A third reason for Federal victory at the battle of Stones River was the presence of Maj. Gen. George H. Thomas, Rosecrans's top lieutenant. Three years older than Rosecrans and two years ahead of him at West Point, Thomas was a Union-loyal Virginian who had served with distinction in every battle of what was now the Army of the Cumberland. Indeed, he could have had the command of it that fall when Bragg was moving north and Washington was disgusted with Buell, but he had declined to avoid a change of commanders in the midst of a campaign. When the campaign was over, for whatever reason, the command went to Rosecrans instead. At Stones River, Thomas was a tower of strength. His crucial section of the line held firm and became the key to stopping the Confederate assault. His sturdy influence steadied Rosecrans through the ordeal. After Stones River, his continued presence in the army, commanding the XIV Corps, was one of its greatest strengths.
Rosecrans had prevailed at Stones River simply by avoiding defeat and thus had received the accolades of victory for what was really a very indecisive battle. The praise Rosecrans received had as much to do with politics as it did with anything that happened on the fields outside of Murfreesboro. Lincoln needed a victory. Less than three weeks before the armies met on the banks of Stones River, Maj. Gen. Ambrose Burnside had led the Army of the Potomac to one of the war's most humiliating and lopsided defeats at Fredericksburg. Lincoln had just given Burnside command in place of McClellan, who, like Buell, had shown a reluctance to advance. That Burnside had now advanced and butchered his army was not exactly a recommendation of Lincoln's policy. The Congressional Committee on the Conduct of the War redoubled its carping, the cabinet was bitterly divided, and the generals--and perhaps the soldiers--of the Army of the Potomac were in a well-nigh mutinous humor. The president had remarked grimly, "If there is a worse place than hell, I am in it."
Then, less than a week before Stones River, Grant's campaign against Vicksburg had come to grief when Confederate cavalry under Earl Van Dorn cut his supply lines, forcing the retreat of his overland expedition and leaving his river-based drive under William T. Sherman to suffer at Chickasaw Bayou a small-scale repetition of the slaughter of Fredericksburg. Union morale needed a victory, and in the absence of evidence to the contrary, Stones River would do well enough. Months later Lincoln wrote to Rosecrans, "I can never forget, whilst I remember anything, that about the end of last year, and beginning of this, you gave us a hard-earned victory which, had there been a defeat instead, the nation could scarcely have lived over."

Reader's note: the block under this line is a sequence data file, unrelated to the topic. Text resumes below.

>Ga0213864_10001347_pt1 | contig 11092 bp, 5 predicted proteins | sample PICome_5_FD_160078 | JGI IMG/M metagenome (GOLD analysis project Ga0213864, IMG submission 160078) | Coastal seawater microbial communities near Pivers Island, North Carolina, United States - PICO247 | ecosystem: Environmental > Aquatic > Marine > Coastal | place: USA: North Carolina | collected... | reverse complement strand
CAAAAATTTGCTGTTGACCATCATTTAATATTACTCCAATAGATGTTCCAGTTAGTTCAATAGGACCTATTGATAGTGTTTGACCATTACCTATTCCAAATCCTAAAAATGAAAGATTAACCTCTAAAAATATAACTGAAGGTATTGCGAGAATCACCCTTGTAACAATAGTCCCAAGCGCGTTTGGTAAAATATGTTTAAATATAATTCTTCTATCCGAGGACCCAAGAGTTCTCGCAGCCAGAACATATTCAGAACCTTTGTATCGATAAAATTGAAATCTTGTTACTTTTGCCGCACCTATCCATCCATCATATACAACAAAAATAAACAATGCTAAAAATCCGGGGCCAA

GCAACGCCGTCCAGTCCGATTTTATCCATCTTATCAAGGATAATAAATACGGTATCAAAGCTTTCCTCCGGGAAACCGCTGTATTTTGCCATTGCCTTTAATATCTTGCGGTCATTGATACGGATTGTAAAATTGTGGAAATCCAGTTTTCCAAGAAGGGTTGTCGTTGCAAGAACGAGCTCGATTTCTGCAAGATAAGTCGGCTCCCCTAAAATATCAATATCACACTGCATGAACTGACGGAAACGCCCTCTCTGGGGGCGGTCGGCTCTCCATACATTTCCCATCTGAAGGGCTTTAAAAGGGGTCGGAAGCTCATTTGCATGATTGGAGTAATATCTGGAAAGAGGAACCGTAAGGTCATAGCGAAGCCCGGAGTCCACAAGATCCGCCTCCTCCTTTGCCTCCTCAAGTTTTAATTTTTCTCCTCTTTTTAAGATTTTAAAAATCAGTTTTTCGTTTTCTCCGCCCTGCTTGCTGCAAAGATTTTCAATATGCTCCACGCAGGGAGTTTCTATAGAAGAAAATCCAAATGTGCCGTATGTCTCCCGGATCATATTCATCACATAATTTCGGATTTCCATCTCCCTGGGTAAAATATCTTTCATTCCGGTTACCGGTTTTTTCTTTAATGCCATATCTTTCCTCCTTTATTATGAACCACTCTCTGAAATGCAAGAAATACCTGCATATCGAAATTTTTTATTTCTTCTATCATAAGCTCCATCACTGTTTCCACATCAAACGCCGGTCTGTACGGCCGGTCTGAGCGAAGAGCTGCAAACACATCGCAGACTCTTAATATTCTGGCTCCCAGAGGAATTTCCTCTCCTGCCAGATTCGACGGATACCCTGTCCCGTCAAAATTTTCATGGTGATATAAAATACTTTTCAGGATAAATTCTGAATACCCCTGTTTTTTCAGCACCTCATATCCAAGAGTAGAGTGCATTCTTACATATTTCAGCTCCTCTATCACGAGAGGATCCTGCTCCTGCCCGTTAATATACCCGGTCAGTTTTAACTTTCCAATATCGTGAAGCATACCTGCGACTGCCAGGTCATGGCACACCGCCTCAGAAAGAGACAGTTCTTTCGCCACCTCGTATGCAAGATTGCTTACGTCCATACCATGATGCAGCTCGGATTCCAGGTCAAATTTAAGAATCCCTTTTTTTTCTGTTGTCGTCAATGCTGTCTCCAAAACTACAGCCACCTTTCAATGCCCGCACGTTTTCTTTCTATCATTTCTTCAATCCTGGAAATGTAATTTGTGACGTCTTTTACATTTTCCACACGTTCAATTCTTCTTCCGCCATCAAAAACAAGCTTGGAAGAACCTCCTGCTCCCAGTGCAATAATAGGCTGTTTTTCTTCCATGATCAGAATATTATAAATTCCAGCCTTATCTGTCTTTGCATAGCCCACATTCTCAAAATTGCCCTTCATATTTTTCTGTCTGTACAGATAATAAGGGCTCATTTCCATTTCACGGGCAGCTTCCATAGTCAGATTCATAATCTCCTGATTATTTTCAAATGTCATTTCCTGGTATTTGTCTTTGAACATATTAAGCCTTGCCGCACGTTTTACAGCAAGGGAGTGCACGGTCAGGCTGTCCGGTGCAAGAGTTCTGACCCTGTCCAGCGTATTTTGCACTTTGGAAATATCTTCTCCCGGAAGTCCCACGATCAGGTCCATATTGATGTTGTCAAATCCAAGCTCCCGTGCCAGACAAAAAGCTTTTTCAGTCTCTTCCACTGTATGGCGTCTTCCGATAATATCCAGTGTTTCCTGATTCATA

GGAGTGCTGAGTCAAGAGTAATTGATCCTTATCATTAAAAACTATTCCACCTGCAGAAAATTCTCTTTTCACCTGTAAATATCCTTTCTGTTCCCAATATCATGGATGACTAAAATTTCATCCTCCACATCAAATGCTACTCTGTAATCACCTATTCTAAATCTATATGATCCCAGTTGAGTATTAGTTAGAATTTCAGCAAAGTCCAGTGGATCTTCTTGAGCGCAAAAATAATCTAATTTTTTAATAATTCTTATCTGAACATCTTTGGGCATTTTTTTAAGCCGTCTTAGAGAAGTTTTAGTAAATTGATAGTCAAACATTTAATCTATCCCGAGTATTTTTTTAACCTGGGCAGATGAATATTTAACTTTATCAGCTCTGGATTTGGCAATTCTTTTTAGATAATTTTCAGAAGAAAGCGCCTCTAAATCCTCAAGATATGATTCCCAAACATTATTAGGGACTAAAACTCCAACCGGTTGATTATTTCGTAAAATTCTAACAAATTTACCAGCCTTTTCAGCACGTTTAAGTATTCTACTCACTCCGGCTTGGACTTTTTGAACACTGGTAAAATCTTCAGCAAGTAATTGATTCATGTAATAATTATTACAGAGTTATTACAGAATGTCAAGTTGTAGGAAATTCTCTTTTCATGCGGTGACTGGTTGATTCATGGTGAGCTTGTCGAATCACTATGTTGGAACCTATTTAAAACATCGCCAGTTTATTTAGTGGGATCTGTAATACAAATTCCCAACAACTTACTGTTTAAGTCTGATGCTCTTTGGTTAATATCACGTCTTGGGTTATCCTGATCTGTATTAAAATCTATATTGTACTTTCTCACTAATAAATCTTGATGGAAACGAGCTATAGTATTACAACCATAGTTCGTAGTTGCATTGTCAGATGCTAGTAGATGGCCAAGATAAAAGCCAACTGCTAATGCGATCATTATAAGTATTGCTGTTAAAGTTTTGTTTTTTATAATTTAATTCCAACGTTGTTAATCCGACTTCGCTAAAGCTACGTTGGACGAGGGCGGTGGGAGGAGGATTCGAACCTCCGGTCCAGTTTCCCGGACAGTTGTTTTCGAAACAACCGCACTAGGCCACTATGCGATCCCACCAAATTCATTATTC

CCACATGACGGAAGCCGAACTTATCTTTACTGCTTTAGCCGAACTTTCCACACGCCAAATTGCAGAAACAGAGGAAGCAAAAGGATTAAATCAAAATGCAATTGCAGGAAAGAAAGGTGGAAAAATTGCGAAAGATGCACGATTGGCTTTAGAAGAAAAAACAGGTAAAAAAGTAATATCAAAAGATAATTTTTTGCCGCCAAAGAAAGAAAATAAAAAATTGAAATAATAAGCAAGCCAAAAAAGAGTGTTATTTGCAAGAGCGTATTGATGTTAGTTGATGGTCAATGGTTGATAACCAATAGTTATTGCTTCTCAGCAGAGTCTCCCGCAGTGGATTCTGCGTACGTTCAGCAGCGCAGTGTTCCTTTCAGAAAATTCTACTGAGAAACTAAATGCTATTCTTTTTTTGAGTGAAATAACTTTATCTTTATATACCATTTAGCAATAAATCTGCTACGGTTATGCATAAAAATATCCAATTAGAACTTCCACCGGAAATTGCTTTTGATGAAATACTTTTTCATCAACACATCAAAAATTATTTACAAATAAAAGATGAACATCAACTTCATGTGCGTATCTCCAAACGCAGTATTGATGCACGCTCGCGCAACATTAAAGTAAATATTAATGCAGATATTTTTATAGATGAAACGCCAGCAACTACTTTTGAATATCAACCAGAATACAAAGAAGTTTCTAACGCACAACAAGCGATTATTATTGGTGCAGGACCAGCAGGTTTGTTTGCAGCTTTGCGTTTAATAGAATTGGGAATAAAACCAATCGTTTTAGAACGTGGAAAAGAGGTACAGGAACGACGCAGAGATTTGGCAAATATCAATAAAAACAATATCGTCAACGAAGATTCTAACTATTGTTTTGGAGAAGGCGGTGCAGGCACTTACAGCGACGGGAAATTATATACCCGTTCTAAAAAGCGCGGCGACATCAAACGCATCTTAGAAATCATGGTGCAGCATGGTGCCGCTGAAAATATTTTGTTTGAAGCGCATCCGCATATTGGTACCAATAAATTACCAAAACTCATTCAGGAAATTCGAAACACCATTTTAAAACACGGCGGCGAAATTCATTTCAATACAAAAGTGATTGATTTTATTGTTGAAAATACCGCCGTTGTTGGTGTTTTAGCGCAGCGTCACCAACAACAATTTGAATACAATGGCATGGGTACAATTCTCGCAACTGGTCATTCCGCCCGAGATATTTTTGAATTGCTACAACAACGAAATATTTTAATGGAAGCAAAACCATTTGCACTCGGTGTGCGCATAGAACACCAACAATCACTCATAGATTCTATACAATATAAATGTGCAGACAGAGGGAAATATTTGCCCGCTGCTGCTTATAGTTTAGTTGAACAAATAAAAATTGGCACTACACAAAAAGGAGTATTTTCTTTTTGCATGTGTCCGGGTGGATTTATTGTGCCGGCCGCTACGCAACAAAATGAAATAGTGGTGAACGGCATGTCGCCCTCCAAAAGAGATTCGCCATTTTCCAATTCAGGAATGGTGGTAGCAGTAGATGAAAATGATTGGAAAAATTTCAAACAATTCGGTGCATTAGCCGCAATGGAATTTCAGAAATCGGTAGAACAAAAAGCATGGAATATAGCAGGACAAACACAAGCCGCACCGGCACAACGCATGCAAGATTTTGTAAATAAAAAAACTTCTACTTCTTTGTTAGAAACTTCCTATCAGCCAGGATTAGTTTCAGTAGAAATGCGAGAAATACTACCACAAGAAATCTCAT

And so Rosecrans, for a time, was in very good favor with the authorities at Washington, and Stanton wrote him, "There is nothing within my power to grant to yourself or your heroic command that will not be cheerfully given." Whether because of this extravagant assurance or the shock of his hairbreadth escape from disaster at Stones River or what he had seen of the face of battle there, Rosecrans soon made it clear that he and his command would need a great deal more of everything before they were ready for another such encounter. He would have to move through rough country and would need plenty of scouting. Then, too, he would have long supply lines to guard. That meant he needed more cavalry--and more horses and carbines to mount and equip them. Also, he might have to maneuver a good distance from the railroad and perhaps be out of touch with it for some time. That meant he would need to accumulate mountains of supplies, which would require many more wagons to haul them and, in turn, would require still more horses and mules. Nor was that all. As weeks passed, Rosecrans's list of needs grew to include all manner of supplies, equipment, and reinforcements. Remarkably, the demands were generally met, but as fast as they were, Rosecrans drew attention to additional wants. His plaintive requests went on at such length and with such frequency that Halleck was moved to remonstrate with him at "the enormous expense to the Government of your telegrams; more than that of all the other generals in the field."
Such demands would have gone far, all by themselves, toward wearing out Rosecrans's popularity in the capital, but they were the least of his problems with the Lincoln administration. For nearly a year, Lincoln had been trying to get his generals to implement his strategy of applying constant, relentless pressure on the Confederacy on all fronts at once. His problem had been finding generals who would do so. The only one that had surfaced thus far--and the one who would eventually apply that strategy to achieving Union victory--was Grant. Buell had been among the worst offenders as a general seemingly wedded to the old, scientific, methodical school of warfare in which campaigns were merely giant equations to be solved in the most mathematically arcane manner possible. What Lincoln wanted--and Stanton and Halleck wanted on his behalf--was the kind of hard-driving, pit-bull style of warfare that Grant later characterized with the prescription: "Get at the enemy as quick as you can. Hit him as hard as you can; and keep moving on."
The trouble with Rosecrans, as far as Lincoln was concerned, was that he was not Grant. As weeks stretched into months after the battle of Stones River and Rosecrans made no offensive movement, the Washington authorities became increasingly impatient. Halleck and Stanton tried bluster and blandishment and even old-fashioned nagging but could get no results. Rosecrans responded with excuses and requests for more of everything. On March 1 Halleck telegraphed, "There is a vacant major generalcy in the Regular Army, and I am authorized to say that it will be given to the general in the field who first wins an important and decisive victory." Rosecrans professed to "feel degraded" at the idea of "such an auctioneering of honor." He made it clear that he was far above the quest for battlefield promotion. He was not, however, above requesting of Stanton, presumably pursuant to the secretary's promise to grant anything in his power, that his (Rosecrans's) commission as a major general of volunteers be backdated so that he could outrank Grant. Lincoln himself responded, and though his language was, as always, gentle and soothing, his point was that the matter of relative rank between two generals in different departments was irrelevant, and would Rosecrans please get on with the war?